Notes on the Pandemic, Take #1

Posted: June 18, 2020 in Archives
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We live in an extraordinary time to archive, the present day.

Already a few months old, a wonderful article from Library Journal on libraries that have launched COVID-19 archival projects in efforts to document the pandemic.

In the midst of the disruption of the COVID-19 pandemic, many library workers and archivists have carried on with what they do best—gathering and preserving information for future researchers. Numerous digital archives are already capturing life during lockdown, represented through images, journals, videos, and other formats.

For my part, every week I am going to try my best to highlight one of these institutions. And document my own experience, as I serve low-income children and their families in San Francisco’s Chinatown.

From Library Journal:

Beginning with an effort at Arizona State University (ASU), the digital crowdsourcing archive “A Journal of the Plague Year: An Archive of COVID-19” has grown into an expansive project, with curators and contributors from across the United States and from Australia. While the internet has made it possible for people from geographically different communities to contribute photos, text, videos, and other content, “human connection is still a vital part of this effort,” said Mark Tebeau, associate professor of public history at ASU, who pointed to the value of friends and colleagues reaching out to one another, collecting stories, and collaborating on the curation of the archive. Tebeau also noted that this and other COVID-19 archives are following the best practices and lessons of other real-time archives of major crises. Participants from the University of New Orleans and the Hurricane Katrina Digital Memory Project have played a significant role in development of this archive, including sharing the lesson that “you need humans to curate” a project like this, and “need to reach out in deeply personal ways,” said Tebeau.

Arizona State University’s, “A Journal of the Plague Year: An Archive of COVID-19” welcomes us to document “our uncertain moment.” As of today, a click on the Browse the Stories tab yields (gulp) 5318 entries with an Advanced Search function that among other things, lets you search by hashtag. Episode 1 of Podcasting the Pandemic is up, too. And a section called, “Calls” – is a special outreach for stories in the areas of: #LostSeasons (losing the sports season), #CovidMuseum (impact on institutions), #LostGraduations (commencement stories), #PandemicSummer (summer plans) and #RuralVoices (giving voice to special challenges).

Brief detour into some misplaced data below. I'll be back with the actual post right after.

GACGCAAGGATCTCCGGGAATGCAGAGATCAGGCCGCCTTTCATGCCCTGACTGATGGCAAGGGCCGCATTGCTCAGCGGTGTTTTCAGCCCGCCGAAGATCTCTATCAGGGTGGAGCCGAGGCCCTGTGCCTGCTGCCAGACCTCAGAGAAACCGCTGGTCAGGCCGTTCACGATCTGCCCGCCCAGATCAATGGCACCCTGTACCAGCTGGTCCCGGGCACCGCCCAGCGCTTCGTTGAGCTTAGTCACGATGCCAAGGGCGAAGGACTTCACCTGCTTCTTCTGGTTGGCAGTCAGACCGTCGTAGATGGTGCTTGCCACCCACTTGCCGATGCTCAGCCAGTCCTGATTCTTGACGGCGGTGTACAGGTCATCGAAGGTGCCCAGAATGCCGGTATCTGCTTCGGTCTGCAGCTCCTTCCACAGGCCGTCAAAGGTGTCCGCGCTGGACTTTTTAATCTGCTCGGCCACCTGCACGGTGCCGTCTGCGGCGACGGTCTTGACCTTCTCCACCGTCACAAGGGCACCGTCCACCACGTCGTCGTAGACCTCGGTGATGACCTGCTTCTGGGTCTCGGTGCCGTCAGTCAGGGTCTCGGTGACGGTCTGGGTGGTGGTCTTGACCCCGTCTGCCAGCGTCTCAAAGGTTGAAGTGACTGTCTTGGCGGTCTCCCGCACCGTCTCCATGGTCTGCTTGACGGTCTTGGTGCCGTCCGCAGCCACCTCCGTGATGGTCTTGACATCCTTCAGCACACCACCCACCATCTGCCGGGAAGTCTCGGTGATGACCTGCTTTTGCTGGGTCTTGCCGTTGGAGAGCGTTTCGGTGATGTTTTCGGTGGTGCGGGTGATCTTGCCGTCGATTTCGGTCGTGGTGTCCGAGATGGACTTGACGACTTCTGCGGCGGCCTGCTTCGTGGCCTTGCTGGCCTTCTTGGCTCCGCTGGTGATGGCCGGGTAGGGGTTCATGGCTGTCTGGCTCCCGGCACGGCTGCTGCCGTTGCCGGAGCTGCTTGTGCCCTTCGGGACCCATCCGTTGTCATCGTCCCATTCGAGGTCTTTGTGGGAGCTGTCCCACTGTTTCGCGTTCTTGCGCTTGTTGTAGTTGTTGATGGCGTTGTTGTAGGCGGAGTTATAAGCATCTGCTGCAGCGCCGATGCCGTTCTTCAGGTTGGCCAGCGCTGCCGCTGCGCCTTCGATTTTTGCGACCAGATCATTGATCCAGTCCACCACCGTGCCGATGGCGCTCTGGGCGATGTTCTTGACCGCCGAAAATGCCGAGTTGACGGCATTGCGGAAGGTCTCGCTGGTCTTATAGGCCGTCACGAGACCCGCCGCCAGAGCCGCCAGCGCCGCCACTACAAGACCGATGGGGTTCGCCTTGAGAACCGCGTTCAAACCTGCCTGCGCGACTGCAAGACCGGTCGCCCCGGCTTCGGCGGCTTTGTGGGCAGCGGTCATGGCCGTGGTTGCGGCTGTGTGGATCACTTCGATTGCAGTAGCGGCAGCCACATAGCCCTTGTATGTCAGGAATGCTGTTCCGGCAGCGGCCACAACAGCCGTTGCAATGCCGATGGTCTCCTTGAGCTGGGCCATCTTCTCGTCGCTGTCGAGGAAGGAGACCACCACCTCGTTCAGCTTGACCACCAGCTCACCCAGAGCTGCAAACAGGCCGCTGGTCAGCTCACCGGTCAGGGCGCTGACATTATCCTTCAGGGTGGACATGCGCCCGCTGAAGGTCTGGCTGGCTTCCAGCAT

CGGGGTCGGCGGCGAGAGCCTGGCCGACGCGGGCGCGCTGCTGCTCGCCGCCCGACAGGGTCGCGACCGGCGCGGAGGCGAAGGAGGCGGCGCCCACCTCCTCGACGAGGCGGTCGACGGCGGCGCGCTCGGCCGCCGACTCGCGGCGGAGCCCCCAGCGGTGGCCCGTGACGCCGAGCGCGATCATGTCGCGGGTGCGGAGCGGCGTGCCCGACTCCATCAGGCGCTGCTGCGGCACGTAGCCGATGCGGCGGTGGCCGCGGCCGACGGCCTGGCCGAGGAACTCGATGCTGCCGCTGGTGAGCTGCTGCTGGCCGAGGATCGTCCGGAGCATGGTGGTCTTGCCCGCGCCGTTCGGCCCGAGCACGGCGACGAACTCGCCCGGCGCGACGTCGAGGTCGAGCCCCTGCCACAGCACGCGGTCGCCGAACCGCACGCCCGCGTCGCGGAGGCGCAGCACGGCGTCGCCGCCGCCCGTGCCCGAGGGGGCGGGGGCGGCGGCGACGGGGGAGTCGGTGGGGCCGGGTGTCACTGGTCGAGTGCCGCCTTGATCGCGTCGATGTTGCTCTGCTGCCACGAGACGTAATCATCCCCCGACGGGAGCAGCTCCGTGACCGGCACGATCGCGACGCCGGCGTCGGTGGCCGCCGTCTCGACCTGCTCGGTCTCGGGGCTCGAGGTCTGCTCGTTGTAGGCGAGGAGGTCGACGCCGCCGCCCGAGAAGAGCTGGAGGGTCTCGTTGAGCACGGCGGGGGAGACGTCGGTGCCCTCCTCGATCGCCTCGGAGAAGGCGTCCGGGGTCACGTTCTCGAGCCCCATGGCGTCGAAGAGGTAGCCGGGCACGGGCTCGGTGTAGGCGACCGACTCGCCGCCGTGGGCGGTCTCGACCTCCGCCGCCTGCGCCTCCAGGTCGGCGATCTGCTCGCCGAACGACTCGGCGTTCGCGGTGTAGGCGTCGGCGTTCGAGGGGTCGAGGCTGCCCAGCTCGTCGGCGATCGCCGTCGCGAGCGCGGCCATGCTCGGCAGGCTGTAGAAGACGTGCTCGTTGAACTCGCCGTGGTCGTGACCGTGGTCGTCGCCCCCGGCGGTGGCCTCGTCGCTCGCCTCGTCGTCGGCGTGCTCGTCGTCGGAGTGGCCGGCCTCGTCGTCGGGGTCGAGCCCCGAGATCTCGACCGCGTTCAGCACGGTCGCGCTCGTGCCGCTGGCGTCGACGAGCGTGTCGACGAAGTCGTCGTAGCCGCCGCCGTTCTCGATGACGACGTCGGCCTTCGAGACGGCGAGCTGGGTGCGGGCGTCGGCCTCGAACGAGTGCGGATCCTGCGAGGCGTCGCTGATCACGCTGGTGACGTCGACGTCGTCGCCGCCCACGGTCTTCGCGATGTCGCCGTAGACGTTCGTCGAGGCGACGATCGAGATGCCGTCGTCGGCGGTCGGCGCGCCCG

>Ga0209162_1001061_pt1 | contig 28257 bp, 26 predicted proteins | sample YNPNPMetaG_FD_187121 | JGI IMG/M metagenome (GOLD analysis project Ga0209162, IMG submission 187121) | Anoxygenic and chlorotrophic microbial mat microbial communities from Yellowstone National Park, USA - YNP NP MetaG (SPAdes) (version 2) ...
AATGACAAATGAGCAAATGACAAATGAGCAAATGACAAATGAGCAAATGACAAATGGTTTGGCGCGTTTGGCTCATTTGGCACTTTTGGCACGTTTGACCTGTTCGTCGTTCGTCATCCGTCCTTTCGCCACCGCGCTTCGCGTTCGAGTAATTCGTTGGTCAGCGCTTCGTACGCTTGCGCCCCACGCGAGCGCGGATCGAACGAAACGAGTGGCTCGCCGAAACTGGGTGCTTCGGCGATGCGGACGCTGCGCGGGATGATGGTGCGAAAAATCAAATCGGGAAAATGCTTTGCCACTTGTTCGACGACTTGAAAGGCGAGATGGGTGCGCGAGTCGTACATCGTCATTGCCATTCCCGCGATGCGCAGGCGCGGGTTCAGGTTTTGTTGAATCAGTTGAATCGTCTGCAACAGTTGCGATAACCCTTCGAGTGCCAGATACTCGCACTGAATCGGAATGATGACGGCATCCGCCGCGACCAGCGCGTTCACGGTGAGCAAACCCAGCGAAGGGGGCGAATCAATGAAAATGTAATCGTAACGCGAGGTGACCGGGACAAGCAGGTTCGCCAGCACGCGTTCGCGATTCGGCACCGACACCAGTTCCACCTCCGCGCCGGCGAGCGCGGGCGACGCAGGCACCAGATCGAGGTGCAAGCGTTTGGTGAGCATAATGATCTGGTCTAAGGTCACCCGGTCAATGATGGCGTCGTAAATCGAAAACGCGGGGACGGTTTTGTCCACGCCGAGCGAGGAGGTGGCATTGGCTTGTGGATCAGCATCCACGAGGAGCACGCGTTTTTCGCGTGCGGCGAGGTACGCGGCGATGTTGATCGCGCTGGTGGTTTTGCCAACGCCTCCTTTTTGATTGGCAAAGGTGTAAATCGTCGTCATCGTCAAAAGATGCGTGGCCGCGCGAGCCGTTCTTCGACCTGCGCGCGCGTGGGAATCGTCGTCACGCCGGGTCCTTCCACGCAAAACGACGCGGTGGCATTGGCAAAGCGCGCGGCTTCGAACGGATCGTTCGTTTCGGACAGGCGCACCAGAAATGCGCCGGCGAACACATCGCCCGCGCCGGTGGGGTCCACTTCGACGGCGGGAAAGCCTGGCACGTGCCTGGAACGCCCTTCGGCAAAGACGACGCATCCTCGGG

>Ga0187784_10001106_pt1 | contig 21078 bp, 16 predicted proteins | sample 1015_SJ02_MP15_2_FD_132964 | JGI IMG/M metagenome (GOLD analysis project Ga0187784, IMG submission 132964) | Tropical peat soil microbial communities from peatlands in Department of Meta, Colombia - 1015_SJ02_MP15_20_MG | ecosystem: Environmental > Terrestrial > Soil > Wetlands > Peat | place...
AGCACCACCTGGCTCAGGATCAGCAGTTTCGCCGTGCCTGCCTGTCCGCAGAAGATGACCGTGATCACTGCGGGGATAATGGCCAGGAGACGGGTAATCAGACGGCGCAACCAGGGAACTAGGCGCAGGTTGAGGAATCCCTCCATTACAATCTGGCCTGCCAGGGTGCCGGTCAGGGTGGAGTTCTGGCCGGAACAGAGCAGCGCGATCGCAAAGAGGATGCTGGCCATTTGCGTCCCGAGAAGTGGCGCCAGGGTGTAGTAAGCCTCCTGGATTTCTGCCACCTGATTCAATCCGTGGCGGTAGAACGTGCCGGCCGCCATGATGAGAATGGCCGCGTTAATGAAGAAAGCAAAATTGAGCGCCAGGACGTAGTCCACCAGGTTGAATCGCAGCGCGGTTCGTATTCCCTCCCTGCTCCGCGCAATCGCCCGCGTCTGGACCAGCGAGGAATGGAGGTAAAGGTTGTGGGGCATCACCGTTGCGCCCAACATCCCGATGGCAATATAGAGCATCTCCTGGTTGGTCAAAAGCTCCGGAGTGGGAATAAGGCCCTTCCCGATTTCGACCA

And on my (promised) personal archiving note:


If you have no idea what this is a picture of, understood. I really didn’t until just a few days ago, despite a long work relationship with San Francisco’s Chinatown. We were thrilled when we learned that our low-income, preschool aged kids could come back to school earlier this month – albeit in small numbers and with many restrictions. San Francisco public parks have been closed and our kids have been indoors for months. It’s been lovely to see them run around in our own play yard, which we are allowed to have open. They sleep like logs during naps!

You see, many of our children (and seniors for that matter) live in SROs – Single Room Occupancy hotels which are notoriously small (and small, and small) living quarters for families, with shared cooking and bathroom facilities. Built to breed disease. We all know about them. Even if we don’t know exactly where they are.

The picture above is a reminder a particular type of isolation felt in my work neighborhood. No visitors allowed at SROs. Not a surprise of course; none of us have had many visitors. But a stark reminder, of a public statement of isolation. A stark statement of controlled (and patrolled), isolation.

And if I didn’t know before, where these SROs were located, I do now. A sign on the door of each and every one of them.

Too many signs.

Too many doors.


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